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Inventory of Assets ISO 27001: How to Develop an Asset Register

An inventory of assets in ISO 27001 can be interpreted in several different ways. Is a physical asset register detailing all devices in the organisation enough? Or would a static register be sufficient? What level of detail do we need to go into for the asset register, and what should be included? These are all questions that may come up when considering the inventory of assets in ISO 27001. But before we look into these, we must firstly understand what an asset is.

What are assets in ISO 27001?

iso 27001 assets

Assets can be defined as anything of value to the organisation in ISO 27001.

ISO 27001:2013 does not specifically define what an asset means, but if we look at the 2005 revision of the standard we can see that this means “anything of value to the organisation”. Strictly speaking, this can literally mean anything – from critical business data through to physical assets and people. But where do we draw the line? Obviously we don’t want to start listing stationary and other minor assets, but what is important? The answer to this is the discretion of the organisation. Let’s look at a few examples.

Fundamentally, the asset register will be used to inform risk assessments and therefore risk treatment. With this in mind, we should only be listing assets that are of importance to us and, most importantly, that we want to treat. Ultimately, the asset register will be used to inform the risk assessment (if using an asset-based methodology) so we want to list things here that we genuinely want to protect. If we take the example above of stationary as an asset, as an organisation compromise of these assets would have little to no impact on the organisation so it is not worthwhile listing these in our ISO 27001 asset register.

Inventory of Assets ISO 27001 Asset Categories

Assets typically consist of the following categories, but will differ dependant on the organisation:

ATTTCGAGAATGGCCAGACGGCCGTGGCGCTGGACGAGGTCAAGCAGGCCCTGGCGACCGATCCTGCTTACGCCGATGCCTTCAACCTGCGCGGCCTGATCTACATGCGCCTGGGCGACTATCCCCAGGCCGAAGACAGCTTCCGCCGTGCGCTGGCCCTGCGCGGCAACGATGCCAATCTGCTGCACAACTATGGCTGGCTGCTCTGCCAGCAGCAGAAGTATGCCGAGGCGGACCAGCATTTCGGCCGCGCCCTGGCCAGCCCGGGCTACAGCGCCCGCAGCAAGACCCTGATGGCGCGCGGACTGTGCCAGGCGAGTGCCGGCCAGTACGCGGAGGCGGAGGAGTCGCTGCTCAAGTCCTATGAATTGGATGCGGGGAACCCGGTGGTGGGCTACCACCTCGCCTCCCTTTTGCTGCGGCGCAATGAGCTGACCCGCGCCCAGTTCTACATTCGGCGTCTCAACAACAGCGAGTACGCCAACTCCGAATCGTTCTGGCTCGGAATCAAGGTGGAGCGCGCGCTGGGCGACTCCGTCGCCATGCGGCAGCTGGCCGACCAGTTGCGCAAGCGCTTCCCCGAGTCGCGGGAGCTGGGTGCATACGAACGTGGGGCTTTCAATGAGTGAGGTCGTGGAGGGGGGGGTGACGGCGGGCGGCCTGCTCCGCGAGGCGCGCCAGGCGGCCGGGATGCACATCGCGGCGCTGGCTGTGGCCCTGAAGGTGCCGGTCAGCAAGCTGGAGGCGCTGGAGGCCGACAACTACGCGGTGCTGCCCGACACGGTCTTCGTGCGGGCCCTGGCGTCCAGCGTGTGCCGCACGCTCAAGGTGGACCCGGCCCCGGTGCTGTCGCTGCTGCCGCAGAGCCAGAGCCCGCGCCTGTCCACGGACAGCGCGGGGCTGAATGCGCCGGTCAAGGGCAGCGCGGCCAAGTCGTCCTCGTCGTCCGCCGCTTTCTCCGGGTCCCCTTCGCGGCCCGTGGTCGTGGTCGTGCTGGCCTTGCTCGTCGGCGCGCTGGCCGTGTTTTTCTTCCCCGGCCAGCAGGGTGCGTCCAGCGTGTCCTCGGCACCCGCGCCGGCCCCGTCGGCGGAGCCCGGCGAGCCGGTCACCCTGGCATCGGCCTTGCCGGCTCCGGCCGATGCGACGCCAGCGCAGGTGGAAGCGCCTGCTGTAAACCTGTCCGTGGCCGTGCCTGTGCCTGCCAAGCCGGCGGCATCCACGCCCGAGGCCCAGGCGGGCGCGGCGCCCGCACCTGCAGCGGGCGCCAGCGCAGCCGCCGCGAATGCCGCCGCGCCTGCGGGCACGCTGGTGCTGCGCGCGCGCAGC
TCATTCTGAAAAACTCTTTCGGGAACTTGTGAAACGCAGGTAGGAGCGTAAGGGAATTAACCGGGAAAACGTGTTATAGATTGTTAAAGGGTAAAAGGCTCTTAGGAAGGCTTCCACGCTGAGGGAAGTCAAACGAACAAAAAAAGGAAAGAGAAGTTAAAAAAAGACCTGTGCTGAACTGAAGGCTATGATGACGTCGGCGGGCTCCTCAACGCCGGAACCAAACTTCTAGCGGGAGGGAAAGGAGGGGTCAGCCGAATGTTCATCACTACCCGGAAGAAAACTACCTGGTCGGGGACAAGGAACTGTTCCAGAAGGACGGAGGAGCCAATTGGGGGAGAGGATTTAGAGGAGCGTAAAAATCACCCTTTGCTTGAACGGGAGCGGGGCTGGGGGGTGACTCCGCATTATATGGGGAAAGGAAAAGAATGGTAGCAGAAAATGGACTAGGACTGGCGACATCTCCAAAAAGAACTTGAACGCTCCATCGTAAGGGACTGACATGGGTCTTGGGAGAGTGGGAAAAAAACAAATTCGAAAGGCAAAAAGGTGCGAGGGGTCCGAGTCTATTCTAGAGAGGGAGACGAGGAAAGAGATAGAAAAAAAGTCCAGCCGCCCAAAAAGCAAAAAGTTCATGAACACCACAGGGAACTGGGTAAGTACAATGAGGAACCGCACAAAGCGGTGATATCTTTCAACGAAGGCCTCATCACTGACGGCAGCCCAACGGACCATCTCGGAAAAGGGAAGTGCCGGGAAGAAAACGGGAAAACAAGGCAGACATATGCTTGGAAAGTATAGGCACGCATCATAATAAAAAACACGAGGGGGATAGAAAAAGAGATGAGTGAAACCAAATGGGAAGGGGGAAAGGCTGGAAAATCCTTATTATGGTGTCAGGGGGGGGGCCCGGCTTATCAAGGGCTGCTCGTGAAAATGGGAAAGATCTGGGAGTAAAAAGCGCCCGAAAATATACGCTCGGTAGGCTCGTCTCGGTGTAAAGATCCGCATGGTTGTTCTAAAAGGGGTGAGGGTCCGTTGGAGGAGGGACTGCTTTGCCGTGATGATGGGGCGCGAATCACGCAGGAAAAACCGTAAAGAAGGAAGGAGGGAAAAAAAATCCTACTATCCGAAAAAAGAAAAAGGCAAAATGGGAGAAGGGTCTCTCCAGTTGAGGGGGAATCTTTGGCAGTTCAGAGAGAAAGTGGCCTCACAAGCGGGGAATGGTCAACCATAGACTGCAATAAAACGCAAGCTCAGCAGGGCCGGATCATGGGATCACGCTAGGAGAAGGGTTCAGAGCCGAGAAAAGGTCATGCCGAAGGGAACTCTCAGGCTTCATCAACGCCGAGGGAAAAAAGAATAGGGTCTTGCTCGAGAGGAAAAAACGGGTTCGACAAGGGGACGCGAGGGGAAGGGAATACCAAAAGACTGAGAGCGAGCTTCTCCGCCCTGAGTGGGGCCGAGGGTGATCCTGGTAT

• Data: In its raw form, the information we want to protect. This includes both paper-based and digital information, and is the core of our whole information security management system. When developing the inventory of assets, you would not want to go down to database, file or field level as this would result in a huge inventory. Instead, try to keep the right level of abstraction – for example, you may wish to specify “customer data” or “application x data”. As long as you are clear on what this encompasses, then it is sufficient.
  • Hardware/Software: End user devices, firewalls, switches, routers, servers are all hardware items that our system would want to protect. Although some of these network devices do not store data directly, compromise or loss of them would have an impact on the confidentiality, integrity and availability of our data. Software should include commercial software products as well as bespoke applications, and any internally developed applications or source code. It is likely that the focus will be on the backend database supporting the application, but as above loss or compromise of the application server may indirectly affect the CIA of the asset.
  • People: As always, the weakest link in the security chain is people. These should be listed within the asset register as loss of staff would result in an impact to securing information in the organisation. People should include management, staff and any other personnel of importance to the organisation.

With the above list in mind, it is clear to see that an inventory of assets stretches beyond just hardware/software inventories. The inventory of assets should include anything of value to the organisation, and should be owned by an individual within the organisation and updated periodically. Organisations often opt to link in their inventory of assets with their physical asset inventory which can be managed on a software application. The important point is to ensure that the inventory is kept at a reasonable level of abstraction rather than listing individual devices – for example, you may wish to list “end user devices” rather than “Dell Latitude E7440”.

How can I produce an asset register?

inventory of assets iso 27001

An inventory of assets in ISO 27001 may include owner, custodian, locations and other fields.

One way to produce a list of assets is to use a spreadsheet to specify the asset name, owner, location and value to the organisation. To quantify this, practitioners often use a business impact assessment, or BIA. A BIA allows the organisation to value the asset, and therefore understand its worth to the company. This enables the organisation to identify the assets that require prioritisation in terms of protection, allowing a proportionate risk managed approach. The asset list therefore may include a BIA scoring for confidentiality, integrity and availability which can be used to inform the risk assessment (i.e. a high value asset with high threats = a high risk). We explore this in more detail under risk assessment and risk treatment.

So, in a nutshell that is how to develop an inventory of assets in ISO 27001. There are no stringent requirements for how the asset register should look, but it must be up to date, owned, reviewed periodically and understandable. An outdated asset inventory will produce inaccurate results in risk assessment processes, remember – garbage in, garbage out!

Filed in: A.8 Asset Management, A.8.1 Responsibility for Assets Tags: , , , ,

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